What kind of punishment is it facing?

To be clear, City has only been accused of financial rules violations at this point.

If the club is found to have breached the rules, however, the Premier League lays out sanctions that could include business penalties like reprimands and fines and — far more worrisome if you’re City — points deductions in the standings or even expulsion from the top division.

That feels like a big deal.

Expelling City from the Premier League would be a very big deal. Rewriting the league’s record books, and its title history, would be just as big. Manchester City has spent billions building a serial Premier League champion and annual Champions League contender. Losing any of it in the stroke of a pen would be astonishing.

Explain the charges to me like I’m a child.

The Premier League laid out its accusations against Manchester City in five points littered with legalese and references to rules like B.13, C.71, C.72 and C.75 (amended to C.79).

Let’s simplify them: The first point contends that for every season from 2009-10 to 2017-18, Manchester City failed to abide by rules requiring member clubs to provide accurate financial information to the league, giving it “a true and fair view” of the club’s revenues (think sponsorships) and operating costs (think salaries).

What does that mean?

All Premier League clubs sign up to a code of compliance, promising to behave as good-faith actors and provide up-to-date and true versions of their accounts to be audited every year. City has long faced accusations that it has inflated the value of its sponsorship deals with entities linked to its Gulf owners, including with the United Arab Emirates’ national airline, Etihad, and the telecommunications company Etisalat.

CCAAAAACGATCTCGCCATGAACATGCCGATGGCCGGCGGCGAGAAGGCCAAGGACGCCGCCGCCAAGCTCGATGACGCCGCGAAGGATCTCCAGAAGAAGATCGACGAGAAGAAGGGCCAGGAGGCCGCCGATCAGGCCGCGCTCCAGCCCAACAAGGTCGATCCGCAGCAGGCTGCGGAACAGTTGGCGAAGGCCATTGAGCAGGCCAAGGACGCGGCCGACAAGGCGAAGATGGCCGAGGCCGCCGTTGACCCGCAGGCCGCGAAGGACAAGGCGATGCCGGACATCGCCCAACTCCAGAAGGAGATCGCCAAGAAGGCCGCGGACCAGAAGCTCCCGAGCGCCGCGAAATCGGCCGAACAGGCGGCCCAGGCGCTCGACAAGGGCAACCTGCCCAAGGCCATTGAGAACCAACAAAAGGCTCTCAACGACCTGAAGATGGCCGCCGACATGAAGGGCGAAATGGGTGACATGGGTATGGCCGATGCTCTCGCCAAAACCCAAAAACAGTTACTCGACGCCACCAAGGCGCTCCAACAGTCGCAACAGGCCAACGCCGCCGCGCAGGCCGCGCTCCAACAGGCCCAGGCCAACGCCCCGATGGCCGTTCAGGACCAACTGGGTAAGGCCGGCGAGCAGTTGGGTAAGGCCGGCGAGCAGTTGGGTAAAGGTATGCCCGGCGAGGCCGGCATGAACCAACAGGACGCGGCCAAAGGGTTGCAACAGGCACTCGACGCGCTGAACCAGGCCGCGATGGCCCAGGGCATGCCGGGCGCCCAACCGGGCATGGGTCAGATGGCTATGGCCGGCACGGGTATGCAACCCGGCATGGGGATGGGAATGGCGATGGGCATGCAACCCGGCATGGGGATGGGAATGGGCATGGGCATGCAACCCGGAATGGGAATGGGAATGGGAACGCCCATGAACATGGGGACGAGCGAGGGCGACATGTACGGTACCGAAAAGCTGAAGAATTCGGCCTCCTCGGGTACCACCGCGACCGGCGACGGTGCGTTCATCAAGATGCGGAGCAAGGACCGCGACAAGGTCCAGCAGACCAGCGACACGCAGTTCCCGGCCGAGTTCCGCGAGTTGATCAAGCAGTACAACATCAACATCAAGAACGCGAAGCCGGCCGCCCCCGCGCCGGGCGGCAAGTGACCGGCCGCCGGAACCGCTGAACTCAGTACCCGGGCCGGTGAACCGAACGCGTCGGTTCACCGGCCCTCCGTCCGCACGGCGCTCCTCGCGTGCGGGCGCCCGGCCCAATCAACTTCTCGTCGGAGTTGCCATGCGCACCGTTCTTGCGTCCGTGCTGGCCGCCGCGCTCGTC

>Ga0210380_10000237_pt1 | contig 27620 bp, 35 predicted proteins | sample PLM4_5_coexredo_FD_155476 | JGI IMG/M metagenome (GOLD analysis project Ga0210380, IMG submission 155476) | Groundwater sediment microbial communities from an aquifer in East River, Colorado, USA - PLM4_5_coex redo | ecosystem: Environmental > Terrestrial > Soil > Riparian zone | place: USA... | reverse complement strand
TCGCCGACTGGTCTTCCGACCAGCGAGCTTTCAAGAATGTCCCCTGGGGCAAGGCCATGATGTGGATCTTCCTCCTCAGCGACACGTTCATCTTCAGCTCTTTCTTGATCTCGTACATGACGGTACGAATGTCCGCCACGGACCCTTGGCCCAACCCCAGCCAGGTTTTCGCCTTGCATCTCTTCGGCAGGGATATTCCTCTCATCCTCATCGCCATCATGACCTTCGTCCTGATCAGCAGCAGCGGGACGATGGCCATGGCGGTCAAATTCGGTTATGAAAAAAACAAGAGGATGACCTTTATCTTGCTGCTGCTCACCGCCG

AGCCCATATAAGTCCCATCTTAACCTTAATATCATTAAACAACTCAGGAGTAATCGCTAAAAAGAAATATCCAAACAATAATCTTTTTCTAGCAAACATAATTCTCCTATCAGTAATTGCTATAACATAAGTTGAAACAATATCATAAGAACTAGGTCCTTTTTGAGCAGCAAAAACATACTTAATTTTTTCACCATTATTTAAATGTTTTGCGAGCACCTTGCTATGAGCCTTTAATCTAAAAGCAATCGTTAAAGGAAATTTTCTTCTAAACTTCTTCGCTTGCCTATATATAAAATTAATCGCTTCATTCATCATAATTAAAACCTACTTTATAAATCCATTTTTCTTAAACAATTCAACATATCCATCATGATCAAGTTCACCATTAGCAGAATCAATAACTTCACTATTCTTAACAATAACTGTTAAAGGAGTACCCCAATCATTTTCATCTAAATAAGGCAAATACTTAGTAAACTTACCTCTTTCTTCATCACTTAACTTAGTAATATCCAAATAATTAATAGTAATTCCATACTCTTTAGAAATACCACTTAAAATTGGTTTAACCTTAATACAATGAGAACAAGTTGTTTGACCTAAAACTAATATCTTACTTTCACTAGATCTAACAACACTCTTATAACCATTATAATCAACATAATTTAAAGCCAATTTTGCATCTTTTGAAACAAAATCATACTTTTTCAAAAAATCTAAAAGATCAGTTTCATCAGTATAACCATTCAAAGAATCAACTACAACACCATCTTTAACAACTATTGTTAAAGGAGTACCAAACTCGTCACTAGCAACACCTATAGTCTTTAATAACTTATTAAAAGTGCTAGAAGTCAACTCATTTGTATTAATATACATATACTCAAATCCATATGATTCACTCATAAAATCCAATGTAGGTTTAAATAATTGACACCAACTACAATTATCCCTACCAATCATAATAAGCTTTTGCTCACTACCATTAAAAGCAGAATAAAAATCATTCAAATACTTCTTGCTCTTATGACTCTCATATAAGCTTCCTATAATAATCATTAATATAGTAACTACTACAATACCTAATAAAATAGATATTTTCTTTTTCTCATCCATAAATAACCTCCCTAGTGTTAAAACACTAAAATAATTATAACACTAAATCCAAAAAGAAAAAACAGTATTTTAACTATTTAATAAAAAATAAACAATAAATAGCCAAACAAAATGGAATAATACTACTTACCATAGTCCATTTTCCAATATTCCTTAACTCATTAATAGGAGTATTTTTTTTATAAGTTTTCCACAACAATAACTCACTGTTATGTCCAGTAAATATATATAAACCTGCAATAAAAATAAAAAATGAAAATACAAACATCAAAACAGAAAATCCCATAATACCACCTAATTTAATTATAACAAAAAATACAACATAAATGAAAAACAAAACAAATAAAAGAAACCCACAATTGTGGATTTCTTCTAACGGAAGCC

Another set of charges suggests that, in the Premier League’s view, Manchester City were not truthful in their reporting of contracts detailing the compensation of their manager and certain players in several seasons.

⚫ What you might not know:

City are accused of reducing the cost of player and coach salaries by paying portions of them through third parties or secret agreements, an allegation that first emerged when the German newsmagazine Der Spiegel reported that Manchester City’s former coach Roberto Mancini actually had signed two contracts when he joined the club in 2009. The first paid him £1.45 million (about $1.7 million) to coach Manchester City. The secondary agreement paid him slightly more to consult with a UAE-based team, Al Jazira, for only four days a year. Manchester City’s chairman, Sheikh Mansour bin Zayed al Nahyan, is also chairman of the company that owns Al Jazira.

The Premier League’s financial rules require that all member-clubs comply not only with those regulations but also with the so-called financial fair play regulations of Uefa, the sport’s European governing body. For the seasons from 2013 to 2018, the Premier League contends, Manchester City was in violation of those requirements.